The pot-belly, which is within moments of bursting forth were it not for the snake-knot, is intact in the iconography. So is the Indian sweetmeatball that He cradles in the left of His anterior arms. Concealed in the palm of the right which He raises in blessing is the legendary broken tusk. From the conchs in His posterior arms to the world of shringar on His person and the spiked halo behind His head, the image of Lord Ganesha is replete with characteristic detail.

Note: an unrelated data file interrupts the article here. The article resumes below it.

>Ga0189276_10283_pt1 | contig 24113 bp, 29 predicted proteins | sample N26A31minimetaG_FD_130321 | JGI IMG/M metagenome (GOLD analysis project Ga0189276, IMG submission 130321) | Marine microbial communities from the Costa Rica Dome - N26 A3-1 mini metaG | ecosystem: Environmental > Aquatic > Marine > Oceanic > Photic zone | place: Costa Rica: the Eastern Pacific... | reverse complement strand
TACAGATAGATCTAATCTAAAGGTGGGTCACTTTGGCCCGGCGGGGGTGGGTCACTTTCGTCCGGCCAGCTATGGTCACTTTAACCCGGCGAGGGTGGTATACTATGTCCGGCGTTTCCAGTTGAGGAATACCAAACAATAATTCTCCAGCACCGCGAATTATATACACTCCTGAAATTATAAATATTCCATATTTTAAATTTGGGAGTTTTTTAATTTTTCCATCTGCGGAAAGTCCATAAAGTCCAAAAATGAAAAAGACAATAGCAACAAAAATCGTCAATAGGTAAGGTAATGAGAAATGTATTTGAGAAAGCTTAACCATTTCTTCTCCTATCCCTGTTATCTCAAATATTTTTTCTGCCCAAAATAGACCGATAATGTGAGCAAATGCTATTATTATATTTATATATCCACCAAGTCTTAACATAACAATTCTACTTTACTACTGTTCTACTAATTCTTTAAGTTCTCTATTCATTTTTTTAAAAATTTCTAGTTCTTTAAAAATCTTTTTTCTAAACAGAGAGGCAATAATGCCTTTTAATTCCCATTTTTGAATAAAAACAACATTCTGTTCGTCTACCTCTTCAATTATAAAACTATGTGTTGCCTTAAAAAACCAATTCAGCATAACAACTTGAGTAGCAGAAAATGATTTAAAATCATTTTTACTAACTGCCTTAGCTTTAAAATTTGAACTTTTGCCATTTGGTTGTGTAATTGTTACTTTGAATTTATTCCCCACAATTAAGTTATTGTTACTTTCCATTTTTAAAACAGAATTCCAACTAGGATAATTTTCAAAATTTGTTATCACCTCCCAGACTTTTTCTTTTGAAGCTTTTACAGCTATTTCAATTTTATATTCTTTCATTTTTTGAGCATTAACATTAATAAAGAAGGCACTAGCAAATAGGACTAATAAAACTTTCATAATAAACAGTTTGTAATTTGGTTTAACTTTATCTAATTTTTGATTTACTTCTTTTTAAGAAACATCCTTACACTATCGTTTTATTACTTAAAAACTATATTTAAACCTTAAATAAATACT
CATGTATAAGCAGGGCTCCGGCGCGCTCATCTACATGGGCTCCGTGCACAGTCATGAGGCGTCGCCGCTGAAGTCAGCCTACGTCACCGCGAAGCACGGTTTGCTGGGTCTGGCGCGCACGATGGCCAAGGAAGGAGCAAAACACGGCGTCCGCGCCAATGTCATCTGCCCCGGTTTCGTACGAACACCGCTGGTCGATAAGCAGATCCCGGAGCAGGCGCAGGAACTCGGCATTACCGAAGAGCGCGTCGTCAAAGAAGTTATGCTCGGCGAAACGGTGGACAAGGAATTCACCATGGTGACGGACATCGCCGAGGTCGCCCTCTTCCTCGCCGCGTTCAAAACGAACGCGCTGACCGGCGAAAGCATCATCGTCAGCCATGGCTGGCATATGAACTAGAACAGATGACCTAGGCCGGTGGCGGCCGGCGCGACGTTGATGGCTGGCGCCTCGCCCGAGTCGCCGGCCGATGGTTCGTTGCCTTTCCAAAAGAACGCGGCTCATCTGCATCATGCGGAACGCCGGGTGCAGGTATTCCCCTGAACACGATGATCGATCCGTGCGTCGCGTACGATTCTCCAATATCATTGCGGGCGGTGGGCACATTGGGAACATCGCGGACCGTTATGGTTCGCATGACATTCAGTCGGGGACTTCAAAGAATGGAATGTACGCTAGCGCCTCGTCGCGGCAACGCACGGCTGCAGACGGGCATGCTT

There is much about this work of that sets it apart from run-of-the-mill Ganesha murtis. Firstly, the hem of His dhoti rests a good few inches above His knees, which makes it visibly short for an Indian deity. Afore His torso descends a long, slender trunk that is densely tattooed with vines. On His slightly scrunched-up brow is the silhouette of the trishool, indicative of His divine parentage. Finally, the prostrating mouse on lotus-tiered pedestal makes the composition complete.